City of Bloomington accused of violating FOIA

The downstate city of Bloomington is facing a lawsuit over alleged violations of the Freedom of Information Act (FOIA).

FOIA is a transparency law that’s intended to give citizens insights and data about their government and allow them to access important relevant documents and records from any federal agency.

Matthew Topic, the attorney from Loevy & Loevy representing plaintiffs Tammy Alexander and Raymond Wilson in the case, said the lawsuit, filed on Sept 30, arose because the city allegedly is withholding nonexempt public records regarding a murder case.

“It stems back to the conviction of a man named Jamie Snow for murder quite a number of years ago,” Topic said. “There have been several advocates who have been working very hard to try to get information about that investigation and uncover evidence that might show that Mr. Snow was wrongfully convicted.”

Jamie Snow was convicted of murder in 2001 and given a life sentence in the death of a gas station attendant 10 years earlier.

While some files were released, Topic alleged that there are still significant records that the city is refusing to release.

“One category that is of interest is things like witness interviews — recordings or transcriptions of people who have been interviewed in the course of the investigation,” Topic said. “They are largely refusing to release that information.”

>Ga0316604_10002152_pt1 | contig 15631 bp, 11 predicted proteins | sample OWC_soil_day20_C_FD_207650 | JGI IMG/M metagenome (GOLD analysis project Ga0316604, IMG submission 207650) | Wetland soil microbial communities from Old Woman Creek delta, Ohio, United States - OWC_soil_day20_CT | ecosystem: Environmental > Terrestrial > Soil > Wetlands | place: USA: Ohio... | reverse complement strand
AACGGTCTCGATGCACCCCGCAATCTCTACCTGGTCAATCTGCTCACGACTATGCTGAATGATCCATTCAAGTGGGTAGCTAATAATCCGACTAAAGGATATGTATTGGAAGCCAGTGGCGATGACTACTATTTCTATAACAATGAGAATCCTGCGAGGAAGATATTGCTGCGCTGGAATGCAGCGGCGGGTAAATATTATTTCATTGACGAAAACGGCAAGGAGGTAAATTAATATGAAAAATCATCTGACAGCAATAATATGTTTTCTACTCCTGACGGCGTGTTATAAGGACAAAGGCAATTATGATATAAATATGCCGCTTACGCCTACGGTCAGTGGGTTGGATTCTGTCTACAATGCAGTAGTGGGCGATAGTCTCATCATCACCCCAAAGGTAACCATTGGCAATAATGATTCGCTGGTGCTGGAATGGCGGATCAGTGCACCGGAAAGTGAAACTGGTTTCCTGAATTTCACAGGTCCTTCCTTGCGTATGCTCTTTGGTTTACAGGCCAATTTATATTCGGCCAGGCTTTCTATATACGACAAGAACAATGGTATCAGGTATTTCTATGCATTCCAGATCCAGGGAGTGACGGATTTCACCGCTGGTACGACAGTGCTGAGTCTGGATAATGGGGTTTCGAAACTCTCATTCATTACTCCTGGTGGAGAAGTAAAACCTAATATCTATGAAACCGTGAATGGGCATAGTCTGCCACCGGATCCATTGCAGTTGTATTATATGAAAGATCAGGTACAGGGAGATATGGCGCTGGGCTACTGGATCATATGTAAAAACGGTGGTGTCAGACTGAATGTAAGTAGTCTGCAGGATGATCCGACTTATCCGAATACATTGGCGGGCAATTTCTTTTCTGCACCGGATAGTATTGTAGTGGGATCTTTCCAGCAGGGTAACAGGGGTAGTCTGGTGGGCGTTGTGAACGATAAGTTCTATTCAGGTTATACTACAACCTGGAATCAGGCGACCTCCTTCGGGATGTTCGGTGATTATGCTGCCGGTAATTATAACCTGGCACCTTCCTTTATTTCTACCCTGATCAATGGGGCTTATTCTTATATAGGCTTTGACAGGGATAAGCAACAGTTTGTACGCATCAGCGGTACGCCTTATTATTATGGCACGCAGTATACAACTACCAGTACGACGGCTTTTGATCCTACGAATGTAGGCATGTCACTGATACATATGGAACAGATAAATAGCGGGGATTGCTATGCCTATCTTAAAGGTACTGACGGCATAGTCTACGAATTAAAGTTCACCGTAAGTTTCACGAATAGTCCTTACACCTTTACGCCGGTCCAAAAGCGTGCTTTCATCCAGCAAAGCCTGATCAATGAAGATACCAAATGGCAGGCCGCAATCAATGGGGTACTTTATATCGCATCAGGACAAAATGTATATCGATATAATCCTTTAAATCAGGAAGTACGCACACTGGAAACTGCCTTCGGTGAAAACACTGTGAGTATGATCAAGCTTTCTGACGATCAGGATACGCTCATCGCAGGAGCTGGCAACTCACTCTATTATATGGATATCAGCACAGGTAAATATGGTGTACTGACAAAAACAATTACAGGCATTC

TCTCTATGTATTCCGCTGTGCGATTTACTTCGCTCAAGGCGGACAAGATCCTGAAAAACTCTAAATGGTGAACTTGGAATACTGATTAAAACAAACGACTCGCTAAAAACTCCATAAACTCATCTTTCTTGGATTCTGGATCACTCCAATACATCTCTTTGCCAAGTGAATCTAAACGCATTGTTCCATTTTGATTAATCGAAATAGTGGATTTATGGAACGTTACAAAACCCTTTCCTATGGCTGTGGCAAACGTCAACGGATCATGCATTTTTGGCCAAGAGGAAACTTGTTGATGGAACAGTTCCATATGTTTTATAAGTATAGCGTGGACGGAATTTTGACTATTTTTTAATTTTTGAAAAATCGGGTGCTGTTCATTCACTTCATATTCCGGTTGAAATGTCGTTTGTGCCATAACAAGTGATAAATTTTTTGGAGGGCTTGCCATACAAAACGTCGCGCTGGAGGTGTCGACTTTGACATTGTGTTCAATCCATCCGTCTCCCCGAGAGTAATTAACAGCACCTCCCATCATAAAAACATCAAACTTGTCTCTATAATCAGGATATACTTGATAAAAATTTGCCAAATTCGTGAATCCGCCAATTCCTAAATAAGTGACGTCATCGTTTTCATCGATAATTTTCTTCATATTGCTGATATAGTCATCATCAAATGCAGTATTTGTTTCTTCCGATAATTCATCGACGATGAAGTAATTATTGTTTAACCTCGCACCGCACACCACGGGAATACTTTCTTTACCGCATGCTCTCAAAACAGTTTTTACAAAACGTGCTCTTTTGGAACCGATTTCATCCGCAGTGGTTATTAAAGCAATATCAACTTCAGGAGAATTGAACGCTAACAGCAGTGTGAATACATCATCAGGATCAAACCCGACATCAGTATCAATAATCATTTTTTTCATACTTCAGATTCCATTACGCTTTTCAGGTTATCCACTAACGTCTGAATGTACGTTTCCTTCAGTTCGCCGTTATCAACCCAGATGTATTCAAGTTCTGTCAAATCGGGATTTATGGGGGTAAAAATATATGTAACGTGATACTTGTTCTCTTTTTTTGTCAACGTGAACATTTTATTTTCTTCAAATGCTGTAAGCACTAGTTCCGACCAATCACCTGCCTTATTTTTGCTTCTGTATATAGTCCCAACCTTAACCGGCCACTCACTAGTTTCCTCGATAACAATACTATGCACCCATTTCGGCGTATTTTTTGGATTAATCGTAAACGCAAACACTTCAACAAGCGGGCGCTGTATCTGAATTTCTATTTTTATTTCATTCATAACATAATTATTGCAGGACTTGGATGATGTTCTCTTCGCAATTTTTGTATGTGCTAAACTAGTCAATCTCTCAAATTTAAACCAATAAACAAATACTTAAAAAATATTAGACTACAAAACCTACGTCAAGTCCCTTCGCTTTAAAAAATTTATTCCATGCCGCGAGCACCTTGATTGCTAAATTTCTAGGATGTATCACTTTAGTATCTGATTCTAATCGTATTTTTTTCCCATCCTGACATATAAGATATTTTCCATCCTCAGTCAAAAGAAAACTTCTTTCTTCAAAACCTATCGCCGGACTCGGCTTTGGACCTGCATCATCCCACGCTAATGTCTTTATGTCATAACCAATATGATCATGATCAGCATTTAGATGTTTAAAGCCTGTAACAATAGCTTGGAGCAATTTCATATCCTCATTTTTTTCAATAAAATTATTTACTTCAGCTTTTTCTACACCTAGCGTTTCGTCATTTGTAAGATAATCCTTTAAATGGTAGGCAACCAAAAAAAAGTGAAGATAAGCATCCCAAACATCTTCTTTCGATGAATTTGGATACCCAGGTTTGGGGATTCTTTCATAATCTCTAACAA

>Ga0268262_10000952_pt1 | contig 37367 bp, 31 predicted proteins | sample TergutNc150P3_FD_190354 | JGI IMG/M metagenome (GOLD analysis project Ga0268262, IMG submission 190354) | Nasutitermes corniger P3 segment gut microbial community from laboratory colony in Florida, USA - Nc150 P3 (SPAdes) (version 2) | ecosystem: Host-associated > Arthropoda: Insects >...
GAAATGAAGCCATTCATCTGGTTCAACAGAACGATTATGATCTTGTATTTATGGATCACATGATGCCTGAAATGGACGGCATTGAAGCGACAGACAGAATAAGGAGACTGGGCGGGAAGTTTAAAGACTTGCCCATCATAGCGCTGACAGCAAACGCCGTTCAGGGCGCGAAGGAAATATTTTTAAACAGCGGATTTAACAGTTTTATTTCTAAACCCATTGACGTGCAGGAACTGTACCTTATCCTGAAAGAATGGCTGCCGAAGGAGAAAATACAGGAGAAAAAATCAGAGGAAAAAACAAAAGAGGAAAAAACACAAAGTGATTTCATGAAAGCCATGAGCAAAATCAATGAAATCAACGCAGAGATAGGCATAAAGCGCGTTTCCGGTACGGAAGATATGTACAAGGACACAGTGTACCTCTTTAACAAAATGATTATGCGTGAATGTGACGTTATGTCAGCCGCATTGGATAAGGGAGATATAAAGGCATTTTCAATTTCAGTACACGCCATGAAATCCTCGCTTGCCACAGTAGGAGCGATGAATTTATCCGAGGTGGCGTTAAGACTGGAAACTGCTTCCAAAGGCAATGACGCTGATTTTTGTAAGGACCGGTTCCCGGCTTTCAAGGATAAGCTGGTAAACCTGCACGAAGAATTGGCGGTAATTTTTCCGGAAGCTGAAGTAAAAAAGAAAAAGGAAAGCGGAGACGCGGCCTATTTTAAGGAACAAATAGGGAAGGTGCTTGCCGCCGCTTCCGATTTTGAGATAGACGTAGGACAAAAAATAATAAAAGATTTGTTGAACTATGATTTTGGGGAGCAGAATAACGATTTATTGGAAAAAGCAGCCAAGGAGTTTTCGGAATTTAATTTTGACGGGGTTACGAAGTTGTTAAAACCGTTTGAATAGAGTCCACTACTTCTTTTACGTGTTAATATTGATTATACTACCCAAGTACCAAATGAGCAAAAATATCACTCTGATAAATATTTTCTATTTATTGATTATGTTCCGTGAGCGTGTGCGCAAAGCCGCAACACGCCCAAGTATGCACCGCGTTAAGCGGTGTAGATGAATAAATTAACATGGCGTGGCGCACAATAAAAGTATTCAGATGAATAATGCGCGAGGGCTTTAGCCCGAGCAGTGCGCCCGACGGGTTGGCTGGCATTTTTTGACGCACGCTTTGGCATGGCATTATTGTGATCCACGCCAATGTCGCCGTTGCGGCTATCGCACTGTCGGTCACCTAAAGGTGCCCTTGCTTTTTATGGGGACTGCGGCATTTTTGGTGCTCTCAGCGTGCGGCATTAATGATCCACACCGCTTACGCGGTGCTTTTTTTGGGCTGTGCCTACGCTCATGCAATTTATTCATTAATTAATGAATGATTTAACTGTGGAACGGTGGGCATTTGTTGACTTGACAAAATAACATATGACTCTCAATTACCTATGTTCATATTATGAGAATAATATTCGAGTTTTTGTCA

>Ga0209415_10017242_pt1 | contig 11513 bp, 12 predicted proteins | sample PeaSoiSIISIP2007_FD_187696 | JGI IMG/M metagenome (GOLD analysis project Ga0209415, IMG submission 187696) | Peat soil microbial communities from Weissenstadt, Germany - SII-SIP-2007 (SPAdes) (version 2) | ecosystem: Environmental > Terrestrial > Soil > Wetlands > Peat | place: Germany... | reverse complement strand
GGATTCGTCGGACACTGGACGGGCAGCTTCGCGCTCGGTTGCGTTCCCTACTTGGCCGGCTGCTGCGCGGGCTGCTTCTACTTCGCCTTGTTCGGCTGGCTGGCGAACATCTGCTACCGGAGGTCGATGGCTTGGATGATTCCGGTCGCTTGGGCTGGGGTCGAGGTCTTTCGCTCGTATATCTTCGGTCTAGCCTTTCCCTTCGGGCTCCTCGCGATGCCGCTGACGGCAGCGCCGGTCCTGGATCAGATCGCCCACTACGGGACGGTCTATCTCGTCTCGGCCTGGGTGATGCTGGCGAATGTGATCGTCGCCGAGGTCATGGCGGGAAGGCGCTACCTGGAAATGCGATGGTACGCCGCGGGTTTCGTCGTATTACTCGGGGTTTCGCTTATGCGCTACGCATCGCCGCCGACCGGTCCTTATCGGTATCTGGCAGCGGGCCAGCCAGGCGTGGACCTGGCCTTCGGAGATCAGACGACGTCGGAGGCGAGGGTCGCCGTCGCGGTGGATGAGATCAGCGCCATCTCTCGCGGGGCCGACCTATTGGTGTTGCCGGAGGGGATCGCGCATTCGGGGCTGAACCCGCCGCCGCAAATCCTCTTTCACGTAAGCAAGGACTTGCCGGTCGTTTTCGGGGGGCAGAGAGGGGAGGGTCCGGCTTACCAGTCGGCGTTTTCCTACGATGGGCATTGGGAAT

The city said it does not have the capability to redact audio portions from a cassette tape and convert it for modern usage. Topic said that with today’s technology, it should be reasonably simple to do the conversion, especially given the nature of the case.

Topic said the costs of the case depend on how hard the city wants to fight.

“If the public body elects to resolve the case early, the cost is pretty modest,” Topic said. “The attorney fees to the requestor aren’t very high. They may not even need their own attorney to pay for the attorney fees on their side. So if a public body reconsiders early in a case and produces the records, the cost is very modest.”

The FOIA statute allows the requestor(s) to sue for attorney fees and, if necessary, damages.

Topic said that if the city decides to fight, the costs of the suit may reach into the tens of thousands of dollars. Topic said the city may pay these costs through insurance, internal lawyers or from their operation revenue.

Regardless of how long the city fights, Topic said he feels good about the case.

“I would say that the appellate court in the state has been pretty strict and demanding on public bodies who attempt to withhold public records, especially records from old police investigations,” Topic said. “The public courts have been pretty skeptical of claims that that kind of information can’t be released. We feel good about the outcome of the case.”

–Illinois News Network

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